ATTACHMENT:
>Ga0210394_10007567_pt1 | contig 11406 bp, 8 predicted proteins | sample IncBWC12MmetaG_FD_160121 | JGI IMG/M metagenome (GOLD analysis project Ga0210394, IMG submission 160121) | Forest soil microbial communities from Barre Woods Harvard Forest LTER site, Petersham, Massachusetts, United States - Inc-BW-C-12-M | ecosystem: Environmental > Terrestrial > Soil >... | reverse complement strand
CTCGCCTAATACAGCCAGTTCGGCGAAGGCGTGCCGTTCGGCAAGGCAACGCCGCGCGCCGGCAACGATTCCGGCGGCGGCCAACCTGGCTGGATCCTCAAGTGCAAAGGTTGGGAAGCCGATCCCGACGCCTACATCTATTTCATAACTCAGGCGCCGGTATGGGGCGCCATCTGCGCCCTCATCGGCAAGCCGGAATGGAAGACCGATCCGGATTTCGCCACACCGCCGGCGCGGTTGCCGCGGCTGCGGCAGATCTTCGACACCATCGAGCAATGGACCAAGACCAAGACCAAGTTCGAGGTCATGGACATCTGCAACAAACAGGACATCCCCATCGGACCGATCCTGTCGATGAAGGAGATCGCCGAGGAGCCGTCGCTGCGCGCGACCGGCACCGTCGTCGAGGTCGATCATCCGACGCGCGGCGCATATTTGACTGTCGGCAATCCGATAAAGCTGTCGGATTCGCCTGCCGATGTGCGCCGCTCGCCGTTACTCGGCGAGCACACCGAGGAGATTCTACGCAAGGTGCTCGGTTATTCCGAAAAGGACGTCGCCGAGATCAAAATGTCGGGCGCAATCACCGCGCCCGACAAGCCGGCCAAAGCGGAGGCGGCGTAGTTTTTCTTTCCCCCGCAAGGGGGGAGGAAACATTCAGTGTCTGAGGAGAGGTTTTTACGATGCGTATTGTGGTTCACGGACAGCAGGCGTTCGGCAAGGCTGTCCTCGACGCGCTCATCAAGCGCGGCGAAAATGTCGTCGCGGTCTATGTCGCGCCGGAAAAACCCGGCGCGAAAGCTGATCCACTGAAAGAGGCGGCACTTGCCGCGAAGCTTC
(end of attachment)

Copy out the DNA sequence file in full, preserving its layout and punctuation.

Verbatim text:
>Ga0210394_10007567_pt1 | contig 11406 bp, 8 predicted proteins | sample IncBWC12MmetaG_FD_160121 | JGI IMG/M metagenome (GOLD analysis project Ga0210394, IMG submission 160121) | Forest soil microbial communities from Barre Woods Harvard Forest LTER site, Petersham, Massachusetts, United States - Inc-BW-C-12-M | ecosystem: Environmental > Terrestrial > Soil >... | reverse complement strand
CTCGCCTAATACAGCCAGTTCGGCGAAGGCGTGCCGTTCGGCAAGGCAACGCCGCGCGCCGGCAACGATTCCGGCGGCGGCCAACCTGGCTGGATCCTCAAGTGCAAAGGTTGGGAAGCCGATCCCGACGCCTACATCTATTTCATAACTCAGGCGCCGGTATGGGGCGCCATCTGCGCCCTCATCGGCAAGCCGGAATGGAAGACCGATCCGGATTTCGCCACACCGCCGGCGCGGTTGCCGCGGCTGCGGCAGATCTTCGACACCATCGAGCAATGGACCAAGACCAAGACCAAGTTCGAGGTCATGGACATCTGCAACAAACAGGACATCCCCATCGGACCGATCCTGTCGATGAAGGAGATCGCCGAGGAGCCGTCGCTGCGCGCGACCGGCACCGTCGTCGAGGTCGATCATCCGACGCGCGGCGCATATTTGACTGTCGGCAATCCGATAAAGCTGTCGGATTCGCCTGCCGATGTGCGCCGCTCGCCGTTACTCGGCGAGCACACCGAGGAGATTCTACGCAAGGTGCTCGGTTATTCCGAAAAGGACGTCGCCGAGATCAAAATGTCGGGCGCAATCACCGCGCCCGACAAGCCGGCCAAAGCGGAGGCGGCGTAGTTTTTCTTTCCCCCGCAAGGGGGGAGGAAACATTCAGTGTCTGAGGAGAGGTTTTTACGATGCGTATTGTGGTTCACGGACAGCAGGCGTTCGGCAAGGCTGTCCTCGACGCGCTCATCAAGCGCGGCGAAAATGTCGTCGCGGTCTATGTCGCGCCGGAAAAACCCGGCGCGAAAGCTGATCCACTGAAAGAGGCGGCACTTGCCGCGAAGCTTC